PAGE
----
Limerick Fianna Fáil TD Niall Collins has described the new Personal Insolvency legislation as a missed opportunity to address the debt crisis facing thousands of people. Deputy Collins has questioned the decision to allow banks dictate progress.
Deputy Collins said: “This legislation is long overdue. It has taken six months for the Government to progress this vital issue while the scale of the personal debt crisis facing thousands of people has worsened. However the worst fears of many people have been realised. The legislation falls short and is a missed opportunity from the government. I know from my own constituency that many people in Limerick are feeling under enormous pressure with debt and mortgage payments.
“I welcome the decision to reduce the bankruptcy discharge period to bring it into line with the European norm. But one crucial issue has been overlooked. There is no appeal mechanism. If a financial institution uses their unfair influence in the process the borrower has nowhere to turn.
“There is a unique opportunity for the Government to break the hold the banks have over borrowers and the State. The Bill as published requires that creditors holding 65% of a person’s debt agree with the proposed debt settlement arrangement or personal insolvency arrangement. For the vast majority of people, this will mean their bank is still in control. There will be great unease about this in Limerick and Fianna Fáil will be proposing amendments to improve this Bill as it goes through the Dáil. The banks cannot hold an unfair balance of power in this process.
“We need to ensure in this legislation that there is an appropriate balance of power between financial institutions and borrowers. When read alongside the decision to restrict access to Mortgage Interest Supplement relief, there is a real danger that the Government’s response to the mortgage crisis is increasingly relying on the good faith of bankers.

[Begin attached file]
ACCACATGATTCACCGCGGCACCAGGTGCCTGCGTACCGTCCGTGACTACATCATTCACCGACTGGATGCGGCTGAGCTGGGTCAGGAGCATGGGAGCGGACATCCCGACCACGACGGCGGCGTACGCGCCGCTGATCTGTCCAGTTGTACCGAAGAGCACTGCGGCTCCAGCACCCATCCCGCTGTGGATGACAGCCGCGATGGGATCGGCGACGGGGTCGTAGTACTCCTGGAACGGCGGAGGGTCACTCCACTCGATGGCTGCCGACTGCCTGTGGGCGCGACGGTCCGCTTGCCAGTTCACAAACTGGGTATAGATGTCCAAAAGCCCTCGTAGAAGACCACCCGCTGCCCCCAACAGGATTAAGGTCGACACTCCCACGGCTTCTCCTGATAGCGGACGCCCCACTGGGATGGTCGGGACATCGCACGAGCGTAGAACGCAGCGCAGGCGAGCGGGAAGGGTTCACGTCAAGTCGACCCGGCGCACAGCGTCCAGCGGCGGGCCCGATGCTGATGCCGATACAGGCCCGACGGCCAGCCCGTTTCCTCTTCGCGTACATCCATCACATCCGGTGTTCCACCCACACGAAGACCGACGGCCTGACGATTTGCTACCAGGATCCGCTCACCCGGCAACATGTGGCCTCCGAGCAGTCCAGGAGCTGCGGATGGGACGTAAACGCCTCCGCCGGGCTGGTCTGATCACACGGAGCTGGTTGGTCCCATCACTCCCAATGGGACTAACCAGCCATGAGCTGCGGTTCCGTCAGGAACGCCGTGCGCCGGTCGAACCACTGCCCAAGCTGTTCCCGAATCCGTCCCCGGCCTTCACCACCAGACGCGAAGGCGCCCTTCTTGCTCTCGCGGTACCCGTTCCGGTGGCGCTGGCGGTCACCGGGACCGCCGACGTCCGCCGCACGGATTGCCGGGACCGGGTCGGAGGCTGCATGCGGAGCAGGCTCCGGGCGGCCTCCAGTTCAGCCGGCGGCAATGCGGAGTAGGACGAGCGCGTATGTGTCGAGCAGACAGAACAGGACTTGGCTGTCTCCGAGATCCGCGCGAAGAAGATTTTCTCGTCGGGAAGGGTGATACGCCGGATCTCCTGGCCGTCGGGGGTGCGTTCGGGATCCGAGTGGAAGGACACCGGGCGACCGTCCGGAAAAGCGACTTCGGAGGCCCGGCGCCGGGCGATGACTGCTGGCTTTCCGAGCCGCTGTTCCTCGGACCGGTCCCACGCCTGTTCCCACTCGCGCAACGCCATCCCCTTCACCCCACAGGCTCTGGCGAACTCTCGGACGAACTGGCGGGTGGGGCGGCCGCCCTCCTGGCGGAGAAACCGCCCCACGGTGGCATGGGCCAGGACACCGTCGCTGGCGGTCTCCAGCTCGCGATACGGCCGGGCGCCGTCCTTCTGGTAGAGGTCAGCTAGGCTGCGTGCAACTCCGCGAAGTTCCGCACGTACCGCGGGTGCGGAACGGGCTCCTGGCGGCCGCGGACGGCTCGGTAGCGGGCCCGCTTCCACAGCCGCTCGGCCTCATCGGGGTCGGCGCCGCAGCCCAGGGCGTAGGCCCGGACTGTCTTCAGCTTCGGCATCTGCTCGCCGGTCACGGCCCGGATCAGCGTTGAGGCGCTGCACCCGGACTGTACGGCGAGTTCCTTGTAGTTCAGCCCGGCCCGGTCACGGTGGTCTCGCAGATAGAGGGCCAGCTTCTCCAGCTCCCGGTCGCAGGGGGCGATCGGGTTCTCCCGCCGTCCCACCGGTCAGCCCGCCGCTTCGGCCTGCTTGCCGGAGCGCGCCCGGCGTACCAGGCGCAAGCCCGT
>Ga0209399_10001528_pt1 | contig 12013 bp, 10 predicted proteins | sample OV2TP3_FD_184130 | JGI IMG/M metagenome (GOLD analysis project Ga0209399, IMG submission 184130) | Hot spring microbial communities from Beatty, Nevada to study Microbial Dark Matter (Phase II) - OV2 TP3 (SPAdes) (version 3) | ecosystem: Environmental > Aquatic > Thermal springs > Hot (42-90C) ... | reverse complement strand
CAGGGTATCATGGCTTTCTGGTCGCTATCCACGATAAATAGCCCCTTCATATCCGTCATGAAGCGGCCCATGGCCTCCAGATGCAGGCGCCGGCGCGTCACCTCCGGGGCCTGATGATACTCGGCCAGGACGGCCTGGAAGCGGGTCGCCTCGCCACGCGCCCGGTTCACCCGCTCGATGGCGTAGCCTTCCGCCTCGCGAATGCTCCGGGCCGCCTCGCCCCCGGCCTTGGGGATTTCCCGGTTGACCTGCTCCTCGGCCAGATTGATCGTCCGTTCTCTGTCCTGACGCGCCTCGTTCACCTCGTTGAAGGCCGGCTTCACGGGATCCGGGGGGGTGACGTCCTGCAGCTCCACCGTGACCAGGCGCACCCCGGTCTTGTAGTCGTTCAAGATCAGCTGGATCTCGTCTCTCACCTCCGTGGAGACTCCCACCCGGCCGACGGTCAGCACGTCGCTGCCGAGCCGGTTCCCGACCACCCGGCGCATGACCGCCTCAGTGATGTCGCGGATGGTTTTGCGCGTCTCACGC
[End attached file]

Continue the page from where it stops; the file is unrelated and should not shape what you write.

“We are concerned that the Government appears paralysed by the scale of the mortgage crisis with 10.2% of all private residential mortgages now in arrears of more than 90 days. The banks have not stepped up the mark to date in tackling this issue and have similarly failed to support the SME sector to stimulate the domestic economy.
“Our view is that, where a person’s total debt level is clearly unsustainable, the best way of dealing with that is through a comprehensive assessment of that person’s financial position by an independent statutory non-judicial debt settlement office. We have brought forward sound legislation to allow such an office, but the Government has refused to examine the proposal.
“If we are to learn anything from this crisis it is that the banks cannot be left to progress these issues as they see fit. This is not a banking issue. It is a social and economic issue that must be addressed by Government and driven by an independent body. The new Insolvency Service of Ireland must be well resourced and I am concerned that the Government is not dealing with this crisis with the speed necessary to give confidence to borrowers in difficulty.”